Local News

Two die in inaugural Rock 'n' Roll Marathon in Raleigh

Posted April 13, 2014 11:41 a.m. EDT
Updated April 14, 2014 6:44 p.m. EDT

— Two men died running the 1/2 marathon Sunday during Raleigh's inaugural Rock 'n' Roll Marathon, race organizers said.

A 31-year-old man collapsed between the 10- and 11-mile markers, and a 35-year-old man collapsed just before the finish line on Fayetteville Street. Their names and hometowns were not released, but organizers described them as "local."

Both men were treated by medical personnel and taken to area hospitals, where they were pronounced dead.

"We are greatly saddened by these tragic losses and our prayers go out to the each of the runner's family and friends," Dr. P.Z. Pearce, medical director of the event, said in a statement. "We have spoken with each of the families and they have asked everyone to kindly respect their privacy during this most difficult of times."

Pearce said the family has requested the names of the men not be released until the causes of death are determined.

Brenda Truman of Seattle wasn’t far from the Dorothea Dix campus when she saw one of the fallen runners.

“At that point, you could see there was an unresponsive man on the ground. They were using paddles and he was intubated. He didn’t look good,” she said.

Truman said she kept running as officers directed everyone to the sidewalk.

WRAL News reporter Amanda Lamb passed the same man as she ran the marathon.

“You’re stunned for a moment. Your brain can’t even wrap around it,” she said. Minutes later, she passed another man, also on the ground and unresponsive, swarmed by medics.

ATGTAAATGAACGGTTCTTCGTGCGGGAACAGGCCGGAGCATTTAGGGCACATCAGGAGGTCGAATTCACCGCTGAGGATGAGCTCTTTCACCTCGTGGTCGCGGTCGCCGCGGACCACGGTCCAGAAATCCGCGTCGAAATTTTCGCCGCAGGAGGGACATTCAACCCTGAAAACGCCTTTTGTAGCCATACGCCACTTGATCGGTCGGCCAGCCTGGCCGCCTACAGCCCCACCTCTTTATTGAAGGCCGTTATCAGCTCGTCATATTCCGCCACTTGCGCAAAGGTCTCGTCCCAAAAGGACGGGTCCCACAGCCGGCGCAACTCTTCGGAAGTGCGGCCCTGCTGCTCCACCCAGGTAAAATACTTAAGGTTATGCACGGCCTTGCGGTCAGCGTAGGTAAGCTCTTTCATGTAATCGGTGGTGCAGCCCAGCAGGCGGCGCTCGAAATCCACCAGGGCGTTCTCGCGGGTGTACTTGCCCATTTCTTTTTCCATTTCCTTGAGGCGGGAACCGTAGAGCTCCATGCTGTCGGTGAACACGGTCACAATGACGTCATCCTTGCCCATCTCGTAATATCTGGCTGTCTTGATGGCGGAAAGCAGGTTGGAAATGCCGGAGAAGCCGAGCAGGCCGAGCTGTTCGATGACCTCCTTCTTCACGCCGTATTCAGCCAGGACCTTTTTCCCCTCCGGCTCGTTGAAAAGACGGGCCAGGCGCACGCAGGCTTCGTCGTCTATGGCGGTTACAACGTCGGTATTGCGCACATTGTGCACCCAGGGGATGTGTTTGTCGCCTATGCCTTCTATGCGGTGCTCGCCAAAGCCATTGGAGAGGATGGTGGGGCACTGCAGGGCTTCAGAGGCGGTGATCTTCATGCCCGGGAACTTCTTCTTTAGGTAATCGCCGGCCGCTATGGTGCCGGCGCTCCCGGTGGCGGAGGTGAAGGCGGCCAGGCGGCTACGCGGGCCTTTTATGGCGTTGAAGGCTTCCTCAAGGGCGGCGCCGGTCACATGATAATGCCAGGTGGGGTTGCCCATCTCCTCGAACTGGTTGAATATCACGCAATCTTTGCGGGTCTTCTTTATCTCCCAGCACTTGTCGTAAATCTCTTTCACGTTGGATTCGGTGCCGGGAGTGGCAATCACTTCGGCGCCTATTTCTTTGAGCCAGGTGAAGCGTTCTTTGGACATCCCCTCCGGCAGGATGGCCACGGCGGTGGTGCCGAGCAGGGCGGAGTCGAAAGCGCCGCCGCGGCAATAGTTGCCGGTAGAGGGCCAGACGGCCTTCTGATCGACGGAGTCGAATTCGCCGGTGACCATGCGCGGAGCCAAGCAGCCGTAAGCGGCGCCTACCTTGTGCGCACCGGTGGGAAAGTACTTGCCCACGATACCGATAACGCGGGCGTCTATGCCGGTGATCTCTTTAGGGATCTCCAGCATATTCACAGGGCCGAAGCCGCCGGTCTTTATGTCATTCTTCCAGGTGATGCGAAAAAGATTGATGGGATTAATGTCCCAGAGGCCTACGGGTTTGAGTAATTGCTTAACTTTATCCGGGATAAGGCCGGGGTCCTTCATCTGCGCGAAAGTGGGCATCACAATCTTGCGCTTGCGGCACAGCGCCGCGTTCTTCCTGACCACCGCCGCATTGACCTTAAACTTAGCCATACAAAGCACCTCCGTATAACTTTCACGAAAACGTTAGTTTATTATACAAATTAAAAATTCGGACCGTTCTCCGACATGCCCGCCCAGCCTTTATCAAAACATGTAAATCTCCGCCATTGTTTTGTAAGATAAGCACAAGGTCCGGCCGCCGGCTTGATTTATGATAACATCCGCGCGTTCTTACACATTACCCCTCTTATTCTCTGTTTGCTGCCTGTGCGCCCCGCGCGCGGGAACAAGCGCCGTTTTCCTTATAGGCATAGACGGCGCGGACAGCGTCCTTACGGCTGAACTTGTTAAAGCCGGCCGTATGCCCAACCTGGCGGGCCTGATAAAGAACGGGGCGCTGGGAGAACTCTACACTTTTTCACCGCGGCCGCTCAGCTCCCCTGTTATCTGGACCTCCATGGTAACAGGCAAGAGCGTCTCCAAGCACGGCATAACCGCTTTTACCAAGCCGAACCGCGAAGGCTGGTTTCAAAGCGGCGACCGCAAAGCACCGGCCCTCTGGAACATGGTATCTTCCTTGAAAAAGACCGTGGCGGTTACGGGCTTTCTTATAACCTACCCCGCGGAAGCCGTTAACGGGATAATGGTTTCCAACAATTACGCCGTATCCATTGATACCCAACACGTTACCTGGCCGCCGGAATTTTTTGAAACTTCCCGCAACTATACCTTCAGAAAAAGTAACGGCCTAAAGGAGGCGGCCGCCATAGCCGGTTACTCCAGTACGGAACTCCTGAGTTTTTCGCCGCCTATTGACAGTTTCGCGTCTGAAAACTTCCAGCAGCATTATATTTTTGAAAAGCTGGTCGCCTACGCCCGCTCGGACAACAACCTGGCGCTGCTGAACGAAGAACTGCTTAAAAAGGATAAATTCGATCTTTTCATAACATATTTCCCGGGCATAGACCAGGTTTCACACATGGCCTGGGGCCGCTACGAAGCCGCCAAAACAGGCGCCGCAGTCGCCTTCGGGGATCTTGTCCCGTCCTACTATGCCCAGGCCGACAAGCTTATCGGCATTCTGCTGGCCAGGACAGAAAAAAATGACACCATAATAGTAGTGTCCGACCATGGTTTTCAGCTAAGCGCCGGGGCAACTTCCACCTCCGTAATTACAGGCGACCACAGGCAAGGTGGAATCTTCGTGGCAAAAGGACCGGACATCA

“And it was in eyesight of the finish line,” Lamb said. “I just put my hands over my face because at that point, it was very emotional.”

The deaths darkened an otherwise successful event that drew more than 12,500 registered runners 49 states and a number of foreign countries.

Local flavor dominated with the winners of both the men's and women's marathon hailing from Durham. Paul Himberger finished in 2:38: 57, almost 10 minutes ahead of his closest challenger. Heidi Bretscher was the first woman to cross the finish line and was in third place overall. She set a personal best with the 2:49:46.

The event, which included both the 13.1-mile 1/2 and the 26.2-mile full marathon along with bands sprinkled along the route for motivation, was making its debut in the City of Oaks after more than a decade of similar races across the country.

Runners began their trek at Salisbury and Davie streets then wound to the east through Chavis Park and the Oakwood neighborhood before turning back toward downtown. They passed William Peace University and Cameron Village, then the 1/2 marathon course returned to the Fayetteville Street finish line by way of Western Boulevard.

Race course

Weather conditions for the race were almost ideal. At the 7 a.m. start, temperatures were in the mid-50s under mostly sunny skies with a slight breeze. Temperatures Sunday topped out at 80 degrees.

Dr. Rob Jones, local medical director, said his team had taken extra precautions to help runners who were not prepared for the heat. The course was hilly, but there were aid stations every other mile to provide ice, cool towels and cold-water immersion baths if necessary.

“Everyone I talked to at each of the stations was very concerned, double-checking, (asking) how are you doing, can I get you a water?” runner Charles Copello said.

Cheryl Parker, a runner from Bahama, said, "There were times I was hot and tired. I think you need to know your body and your temperature, and you've got to stop."

Truman said the weather was hotter than what she had trained for, but it was nothing extreme.

“Other people could construe running as dangerous, or that it was too hot for a race, (but) that really wouldn’t have been the case in this particular instance,” she said.

Wake County EMS, which provided support to the marathon's medical staff, reported checking on 29 runners and a couple of spectators. Of those, 10 needed to be taken to hospitals.

EMS officials said they could not provide more information about specific patients because of medical privacy laws.

There was no indication that heat was a factor in either of the deaths.